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Pre-schoolers make farm their classroom Ex-teacher gives lessons in barn


The group of Harford County pre-schoolers giggled wit delight when an energetic 6-week-old heifer guzzled milk from a specially designed bucket with a nipple.

"A calf can't smile but we know she's happy when her tail's wagging," Judy Harlan told her young guests as she welcomed them to her farm one sunny morning last week.

The calf sucked down the snack excitedly, knocked over the bucket, then rushed to the fence to see what the visitors might have to offer.

"I liked when the cow sniffed me," said Amy Arseneau, 4.

"She was trying to take the bucket away because she wanted some milk," said Anne Sedney, 4.

The two children were among 15 students from St. Matthew Co-Op Nursery School in Bel Air who visited Belvedere Farm in Fallston with their teacher, Jane Mead, to learn about chores that have to be done on a farm during spring to ensure an adequate food supply in winter.

A former teacher, Mrs. Harlan uses her farm as a classroom for area students. The hourlong tour is a primer on farm life -- everything from shucking and shelling corn to feeding livestock.

The farm, a 100-acre vegetable and grain operation owned by Mrs. Harlan and her husband, Bill, has been in Mr. Harlan's family since about 1820.

The Harlans began offering tours for preschoolers in 1990. Last spring, 1,224 children from 66 preschools, day-care centers, and Brownie and Cub Scout troops came to visit.

Fall tours attracted an additional 721 children. Most of the visiting groups were from Harford County.

"I enjoy working with children," Mrs. Harlan said. "My husband said that we had an underutilized teacher and an underutilized barn. So we created a farm setting" inside the barn as a learning laboratory.

Springtime visits begin in the barn, where children sit on straw. Mrs. Harlan explains that a barn is used to store hay bales for farm animals to eat and straw for them to sleep on.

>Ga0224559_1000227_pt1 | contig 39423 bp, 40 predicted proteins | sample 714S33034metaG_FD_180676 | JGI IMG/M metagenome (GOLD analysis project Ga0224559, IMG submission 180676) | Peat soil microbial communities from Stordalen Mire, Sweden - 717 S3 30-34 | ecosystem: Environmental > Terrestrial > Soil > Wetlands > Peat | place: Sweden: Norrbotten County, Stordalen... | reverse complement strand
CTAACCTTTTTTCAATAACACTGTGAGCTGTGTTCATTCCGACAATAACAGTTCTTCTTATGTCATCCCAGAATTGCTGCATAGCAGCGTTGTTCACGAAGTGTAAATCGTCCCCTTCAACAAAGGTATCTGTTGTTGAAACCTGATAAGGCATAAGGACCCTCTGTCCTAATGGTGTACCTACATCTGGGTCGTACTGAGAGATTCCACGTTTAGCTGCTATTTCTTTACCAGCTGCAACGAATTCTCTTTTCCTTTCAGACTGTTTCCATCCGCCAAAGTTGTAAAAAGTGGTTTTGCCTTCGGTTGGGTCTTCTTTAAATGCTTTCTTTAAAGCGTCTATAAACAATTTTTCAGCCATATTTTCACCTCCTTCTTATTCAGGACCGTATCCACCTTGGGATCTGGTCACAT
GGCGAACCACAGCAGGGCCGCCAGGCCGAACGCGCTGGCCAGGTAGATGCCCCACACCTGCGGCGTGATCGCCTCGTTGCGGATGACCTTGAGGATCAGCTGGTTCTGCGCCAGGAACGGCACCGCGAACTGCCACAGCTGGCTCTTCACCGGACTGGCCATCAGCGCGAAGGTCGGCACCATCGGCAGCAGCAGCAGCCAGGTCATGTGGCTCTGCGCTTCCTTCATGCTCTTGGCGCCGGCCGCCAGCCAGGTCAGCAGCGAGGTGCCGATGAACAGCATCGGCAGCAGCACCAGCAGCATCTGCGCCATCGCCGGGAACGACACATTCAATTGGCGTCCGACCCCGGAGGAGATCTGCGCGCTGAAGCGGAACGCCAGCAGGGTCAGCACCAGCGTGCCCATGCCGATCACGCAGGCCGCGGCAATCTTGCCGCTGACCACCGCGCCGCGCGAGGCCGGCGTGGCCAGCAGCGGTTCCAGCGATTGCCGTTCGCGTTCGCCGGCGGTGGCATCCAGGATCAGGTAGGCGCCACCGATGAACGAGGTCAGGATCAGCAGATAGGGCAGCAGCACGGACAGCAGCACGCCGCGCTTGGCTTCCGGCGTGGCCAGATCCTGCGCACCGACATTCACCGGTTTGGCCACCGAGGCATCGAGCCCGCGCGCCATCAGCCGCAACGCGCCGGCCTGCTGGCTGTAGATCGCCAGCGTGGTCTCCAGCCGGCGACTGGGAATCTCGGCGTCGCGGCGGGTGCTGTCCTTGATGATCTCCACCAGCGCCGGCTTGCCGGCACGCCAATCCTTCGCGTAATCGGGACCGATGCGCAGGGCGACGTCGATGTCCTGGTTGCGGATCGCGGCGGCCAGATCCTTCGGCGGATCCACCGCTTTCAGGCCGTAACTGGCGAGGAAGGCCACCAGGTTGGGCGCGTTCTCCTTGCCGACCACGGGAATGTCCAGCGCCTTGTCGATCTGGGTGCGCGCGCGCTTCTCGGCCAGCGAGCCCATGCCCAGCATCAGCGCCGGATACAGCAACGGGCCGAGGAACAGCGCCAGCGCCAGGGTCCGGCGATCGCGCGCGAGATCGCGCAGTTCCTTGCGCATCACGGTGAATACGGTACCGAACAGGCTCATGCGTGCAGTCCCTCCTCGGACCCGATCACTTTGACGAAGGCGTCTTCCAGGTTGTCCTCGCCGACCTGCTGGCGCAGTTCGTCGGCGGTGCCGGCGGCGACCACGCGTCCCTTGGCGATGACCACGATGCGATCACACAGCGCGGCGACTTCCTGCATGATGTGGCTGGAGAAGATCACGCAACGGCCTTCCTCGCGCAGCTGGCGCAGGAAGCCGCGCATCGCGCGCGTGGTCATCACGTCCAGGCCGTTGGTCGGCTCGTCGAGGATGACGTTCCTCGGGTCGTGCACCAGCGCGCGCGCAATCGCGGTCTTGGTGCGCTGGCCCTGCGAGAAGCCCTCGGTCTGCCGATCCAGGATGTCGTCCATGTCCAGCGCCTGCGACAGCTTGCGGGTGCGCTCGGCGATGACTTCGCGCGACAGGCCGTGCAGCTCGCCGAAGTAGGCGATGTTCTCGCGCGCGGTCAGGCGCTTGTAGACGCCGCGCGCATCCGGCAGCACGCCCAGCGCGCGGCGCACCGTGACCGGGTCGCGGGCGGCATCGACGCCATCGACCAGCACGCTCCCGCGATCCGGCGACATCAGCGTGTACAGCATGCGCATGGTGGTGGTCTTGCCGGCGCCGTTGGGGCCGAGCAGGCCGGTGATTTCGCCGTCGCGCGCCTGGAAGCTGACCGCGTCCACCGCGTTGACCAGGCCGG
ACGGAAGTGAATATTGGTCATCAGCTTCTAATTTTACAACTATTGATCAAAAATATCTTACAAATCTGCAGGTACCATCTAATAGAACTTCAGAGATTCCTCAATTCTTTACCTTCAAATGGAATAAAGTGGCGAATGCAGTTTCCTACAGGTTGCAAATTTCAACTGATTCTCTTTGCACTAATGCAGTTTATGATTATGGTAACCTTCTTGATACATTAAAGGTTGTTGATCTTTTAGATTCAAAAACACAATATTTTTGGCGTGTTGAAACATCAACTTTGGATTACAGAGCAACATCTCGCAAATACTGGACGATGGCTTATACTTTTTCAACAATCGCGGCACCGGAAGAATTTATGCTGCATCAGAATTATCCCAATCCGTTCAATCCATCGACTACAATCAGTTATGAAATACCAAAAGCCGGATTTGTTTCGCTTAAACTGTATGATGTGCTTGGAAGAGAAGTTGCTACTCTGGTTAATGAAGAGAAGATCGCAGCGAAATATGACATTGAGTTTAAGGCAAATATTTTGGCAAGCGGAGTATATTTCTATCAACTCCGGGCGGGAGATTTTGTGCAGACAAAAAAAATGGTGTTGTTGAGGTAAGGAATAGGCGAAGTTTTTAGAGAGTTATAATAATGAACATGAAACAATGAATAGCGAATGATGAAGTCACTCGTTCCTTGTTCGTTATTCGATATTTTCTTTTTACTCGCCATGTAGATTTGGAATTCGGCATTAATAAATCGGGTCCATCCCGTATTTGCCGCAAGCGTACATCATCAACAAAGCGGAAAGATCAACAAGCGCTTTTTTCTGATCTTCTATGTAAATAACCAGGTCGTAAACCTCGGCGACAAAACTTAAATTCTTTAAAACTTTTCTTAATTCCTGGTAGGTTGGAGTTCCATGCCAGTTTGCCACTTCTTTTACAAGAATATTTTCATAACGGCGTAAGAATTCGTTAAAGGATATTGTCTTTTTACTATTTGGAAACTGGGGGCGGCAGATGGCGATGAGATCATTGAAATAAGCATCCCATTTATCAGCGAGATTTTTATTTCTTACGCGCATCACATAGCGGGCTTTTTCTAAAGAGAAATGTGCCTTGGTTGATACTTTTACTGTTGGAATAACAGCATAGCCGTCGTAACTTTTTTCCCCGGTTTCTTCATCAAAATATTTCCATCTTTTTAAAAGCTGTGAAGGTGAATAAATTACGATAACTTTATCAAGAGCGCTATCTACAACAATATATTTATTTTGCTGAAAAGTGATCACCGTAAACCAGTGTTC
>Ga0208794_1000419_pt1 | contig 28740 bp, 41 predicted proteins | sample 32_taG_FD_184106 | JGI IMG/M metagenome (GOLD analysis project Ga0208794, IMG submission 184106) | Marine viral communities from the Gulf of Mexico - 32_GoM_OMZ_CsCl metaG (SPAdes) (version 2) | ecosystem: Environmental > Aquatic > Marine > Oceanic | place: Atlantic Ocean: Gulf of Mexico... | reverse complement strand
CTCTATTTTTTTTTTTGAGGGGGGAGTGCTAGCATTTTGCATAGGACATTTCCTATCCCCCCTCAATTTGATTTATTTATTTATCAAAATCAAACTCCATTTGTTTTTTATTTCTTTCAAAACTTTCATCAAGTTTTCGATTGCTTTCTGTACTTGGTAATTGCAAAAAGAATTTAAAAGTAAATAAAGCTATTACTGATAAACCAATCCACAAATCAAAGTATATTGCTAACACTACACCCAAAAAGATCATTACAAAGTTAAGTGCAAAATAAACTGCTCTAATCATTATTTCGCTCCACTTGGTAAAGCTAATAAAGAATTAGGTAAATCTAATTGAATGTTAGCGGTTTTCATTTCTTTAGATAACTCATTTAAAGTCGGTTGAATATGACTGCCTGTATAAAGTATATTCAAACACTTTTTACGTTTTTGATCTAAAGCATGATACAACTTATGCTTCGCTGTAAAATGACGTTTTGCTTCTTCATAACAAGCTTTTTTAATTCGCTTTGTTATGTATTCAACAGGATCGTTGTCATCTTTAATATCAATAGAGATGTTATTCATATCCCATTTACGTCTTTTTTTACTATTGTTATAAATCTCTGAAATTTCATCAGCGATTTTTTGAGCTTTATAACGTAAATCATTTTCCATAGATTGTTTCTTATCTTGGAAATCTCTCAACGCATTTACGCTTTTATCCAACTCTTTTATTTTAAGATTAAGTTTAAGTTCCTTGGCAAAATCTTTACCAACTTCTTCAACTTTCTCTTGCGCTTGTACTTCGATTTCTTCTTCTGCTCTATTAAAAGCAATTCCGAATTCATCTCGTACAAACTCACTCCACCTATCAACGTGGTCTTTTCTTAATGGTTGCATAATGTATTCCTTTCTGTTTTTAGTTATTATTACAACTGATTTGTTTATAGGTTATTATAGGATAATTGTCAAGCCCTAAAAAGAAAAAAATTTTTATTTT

It is also a home for birds, she said. The barn swallows that nest high in the rafters return every year from their winter homes in South America. "I love to hear them chatter and talk," Mrs. Harlan said.

An assortment of baby animals live in the lower barn. There are poults -- young turkeys -- roosters and fuzzy ducklings who waddle, eat, drink and swim in a small water dish.

"Those ducks are silly," Michelle Scharfe said.

There's a hen who has just laid an egg. The children are surprised that the egg is still warm. They touch it, pet a soft bunny, toss handfuls of corn to a hen and her chicks and admire the thick wool coats of some sheep.

"I like the baby lambs," said Laura Jerousek. "They're so cute. But I wish they had some horses."

"I like the baby lambs because they're black," Kristin Dodson said.

The children watched with excitement as several piglets ran and played with Mrs. Harlan, banging on their feed containers and trying to spill their water. Then the youngsters gathered outside the barn to plant sunflower seeds in neatly dug rows.

"Ooh! That will be pretty," said Nicholas Kuhn, whose mother, Sharon Kuhn, took the day off from her secretarial job to accompany him on the field trip.

"It was fun seeing the excitement on the children's faces when they saw the animals," said Karen Trinchere, who came with her daughter, Kristie.

"I think it's very informative," said John Ellison, who visited the farm with his son, William. "And the kids are having a great time."

"They learned a lot today and had a lot of fun doing it," said Jeanne Arseneau, Amy's mother.

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